More suffering violence at home amid pandemic
Covid-19 has created or worsened tensions at home, say social workers, who are getting more calls for help
She was a professional in her 30s and, for more than five years, endured in silence brutal abuse from her violent husband.
He was controlling, checked her calls and was prone to flying into a rage if he did not get what he wanted.
The mother of two young children did not seek help until he beat her up so badly that she landed in hospital with a blood clot in her shoulder.
The hospital alerted the social workers at Care Corner Project StART.
Care Corner Project StART lead social worker Kristine Lam, who has been working with the woman since 2019, said she had found ways to cope with her husband's controlling and violent streak.
But the pandemic took her to a breaking point.
Ms Lam said: "She felt trapped when her husband started to work from home during the pandemic, and she did not feel safe with him around the clock."
To avoid angering him, she gave in to his wishes and he has not hit her again, as far as Ms Lam is aware.
More people appear to be crying out for help amid the pandemic, going by the number of cases handled by the three community-based centres that specialise in delivering services relating to family violence.
Altogether, Care Corner Project StART, Pave and Trans Safe Centre handled 1,103 new cases in the financial year ending in March, up 14 per cent from the 966 cases in the previous year.
There were 891 cases in the year before that, according to a report released by the Task Force on Family Violence on Sept 23.
Law and Home Affairs Minister K. Shanmugam, in a parliamentary reply last Monday, said there were 5,134 police reports last year linked to family violence.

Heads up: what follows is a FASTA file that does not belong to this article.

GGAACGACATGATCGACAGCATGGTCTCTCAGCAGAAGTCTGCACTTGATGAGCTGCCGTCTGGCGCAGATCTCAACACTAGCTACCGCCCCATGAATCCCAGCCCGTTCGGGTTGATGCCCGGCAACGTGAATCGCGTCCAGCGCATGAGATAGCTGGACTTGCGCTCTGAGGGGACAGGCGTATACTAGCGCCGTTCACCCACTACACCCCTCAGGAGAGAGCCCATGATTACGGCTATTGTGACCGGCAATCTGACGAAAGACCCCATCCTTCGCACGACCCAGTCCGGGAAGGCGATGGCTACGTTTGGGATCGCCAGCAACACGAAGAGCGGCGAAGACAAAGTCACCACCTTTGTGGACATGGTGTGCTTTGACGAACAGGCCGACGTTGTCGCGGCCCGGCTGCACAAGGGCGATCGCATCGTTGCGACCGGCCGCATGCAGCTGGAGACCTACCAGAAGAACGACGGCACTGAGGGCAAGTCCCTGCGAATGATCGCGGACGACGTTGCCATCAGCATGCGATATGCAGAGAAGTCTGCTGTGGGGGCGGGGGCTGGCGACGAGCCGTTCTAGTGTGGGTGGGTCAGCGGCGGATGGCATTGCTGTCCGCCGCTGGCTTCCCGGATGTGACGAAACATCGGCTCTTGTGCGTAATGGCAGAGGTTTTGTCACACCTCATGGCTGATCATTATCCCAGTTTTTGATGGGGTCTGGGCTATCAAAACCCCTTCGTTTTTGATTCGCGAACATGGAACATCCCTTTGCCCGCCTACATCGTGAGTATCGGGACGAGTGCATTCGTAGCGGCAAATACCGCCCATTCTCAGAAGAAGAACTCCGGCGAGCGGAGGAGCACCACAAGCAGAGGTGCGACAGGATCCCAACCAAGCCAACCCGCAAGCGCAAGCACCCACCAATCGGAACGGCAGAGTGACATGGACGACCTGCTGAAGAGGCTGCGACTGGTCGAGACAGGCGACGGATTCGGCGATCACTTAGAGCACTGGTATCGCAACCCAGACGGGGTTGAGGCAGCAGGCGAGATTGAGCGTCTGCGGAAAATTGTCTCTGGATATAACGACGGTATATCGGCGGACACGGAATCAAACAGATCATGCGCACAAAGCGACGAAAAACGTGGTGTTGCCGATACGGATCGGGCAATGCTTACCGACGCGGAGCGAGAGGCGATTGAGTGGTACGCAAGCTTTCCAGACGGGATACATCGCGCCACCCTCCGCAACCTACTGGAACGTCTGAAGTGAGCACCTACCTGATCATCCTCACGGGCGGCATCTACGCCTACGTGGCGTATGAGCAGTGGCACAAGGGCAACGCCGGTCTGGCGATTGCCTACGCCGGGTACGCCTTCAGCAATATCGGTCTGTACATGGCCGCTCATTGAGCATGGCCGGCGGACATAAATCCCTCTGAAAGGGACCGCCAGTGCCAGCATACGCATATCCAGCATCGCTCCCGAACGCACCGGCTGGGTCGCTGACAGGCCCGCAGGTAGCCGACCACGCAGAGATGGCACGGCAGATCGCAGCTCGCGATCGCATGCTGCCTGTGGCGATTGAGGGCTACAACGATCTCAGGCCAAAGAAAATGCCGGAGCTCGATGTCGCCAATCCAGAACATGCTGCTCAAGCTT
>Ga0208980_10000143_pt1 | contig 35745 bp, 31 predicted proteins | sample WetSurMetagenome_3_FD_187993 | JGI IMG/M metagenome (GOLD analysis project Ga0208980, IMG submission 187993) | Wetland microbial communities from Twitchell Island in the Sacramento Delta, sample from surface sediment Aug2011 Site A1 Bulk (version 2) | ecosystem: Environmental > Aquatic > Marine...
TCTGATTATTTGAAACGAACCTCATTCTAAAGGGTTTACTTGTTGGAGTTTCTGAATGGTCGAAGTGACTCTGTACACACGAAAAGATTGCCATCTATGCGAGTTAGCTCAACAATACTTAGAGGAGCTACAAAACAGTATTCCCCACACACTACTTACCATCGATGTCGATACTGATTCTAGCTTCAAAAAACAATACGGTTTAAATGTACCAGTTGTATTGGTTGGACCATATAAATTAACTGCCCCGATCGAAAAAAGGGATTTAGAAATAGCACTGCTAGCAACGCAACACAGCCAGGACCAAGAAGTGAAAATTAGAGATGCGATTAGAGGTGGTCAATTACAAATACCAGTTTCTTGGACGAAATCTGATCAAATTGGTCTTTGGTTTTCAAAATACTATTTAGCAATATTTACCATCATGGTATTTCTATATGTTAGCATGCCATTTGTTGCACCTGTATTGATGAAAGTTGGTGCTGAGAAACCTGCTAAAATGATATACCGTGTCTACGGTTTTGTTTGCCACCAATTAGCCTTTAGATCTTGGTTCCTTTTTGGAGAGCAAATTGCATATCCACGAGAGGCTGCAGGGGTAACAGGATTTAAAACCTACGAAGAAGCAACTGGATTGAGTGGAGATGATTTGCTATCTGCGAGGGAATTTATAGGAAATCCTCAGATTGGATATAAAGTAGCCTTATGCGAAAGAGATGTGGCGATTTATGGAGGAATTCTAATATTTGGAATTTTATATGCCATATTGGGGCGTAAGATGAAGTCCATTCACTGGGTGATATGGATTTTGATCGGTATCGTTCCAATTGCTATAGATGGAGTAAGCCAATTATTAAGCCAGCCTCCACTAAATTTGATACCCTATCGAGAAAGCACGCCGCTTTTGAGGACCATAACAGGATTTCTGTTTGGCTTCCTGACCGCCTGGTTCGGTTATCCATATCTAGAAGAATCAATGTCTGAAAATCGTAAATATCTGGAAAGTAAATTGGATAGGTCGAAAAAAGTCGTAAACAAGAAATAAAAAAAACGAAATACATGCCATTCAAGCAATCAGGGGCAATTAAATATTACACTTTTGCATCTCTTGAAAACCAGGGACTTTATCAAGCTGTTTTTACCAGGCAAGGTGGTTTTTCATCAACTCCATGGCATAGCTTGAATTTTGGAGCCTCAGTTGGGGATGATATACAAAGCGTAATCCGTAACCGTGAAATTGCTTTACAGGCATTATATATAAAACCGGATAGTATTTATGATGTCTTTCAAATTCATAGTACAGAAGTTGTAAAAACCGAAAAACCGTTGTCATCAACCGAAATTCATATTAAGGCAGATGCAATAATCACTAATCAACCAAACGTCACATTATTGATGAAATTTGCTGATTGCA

A greater awareness of family violence and more victims being more open to getting help is one reason for the rise, said social workers.
And the pandemic has created or worsened tensions due to job or income losses, worsening caregiving stresses and work and study from home arrangements.
Trans Safe Centre director Cherylene Aw said: "The pandemic amplified the deep-seated, chronic challenges that families were already experiencing."
Social workers say victims are under more duress if the couple both work from home, given the continual threat of abuse.
It is also harder for them to seek help without the abuser knowing.
Ms Lam said: "One woman told me she is more fearful of staying at home with her husband than she is of the virus."
One example is Debra (not her real name), whose husband falsely accused her of having an affair, stalked her and spread malicious lies about her to her relatives. It got to a point where she contemplated suicide.
She eventually called Pave for help and sought refuge at a shelter.
A Ministry of Social and Family Development (MSF) spokesman said the common types of family violence seen at the Family Violence Specialist Centres are spousal abuse, which comprised 45 per cent of cases, and child abuse, which made up 22 per cent of cases.
Meanwhile, the National Anti-Violence Helpline received about 3,700 calls in the first six months of this year. The 24-hour helpline started operations in January.
MSF said 60 per cent of calls were people such as family members and neighbours calling to report a case of alleged abuse. The remaining 40 per cent of calls were general inquiries.
Those who need help can call the National Anti-Violence Helpline on 1800-777-0000.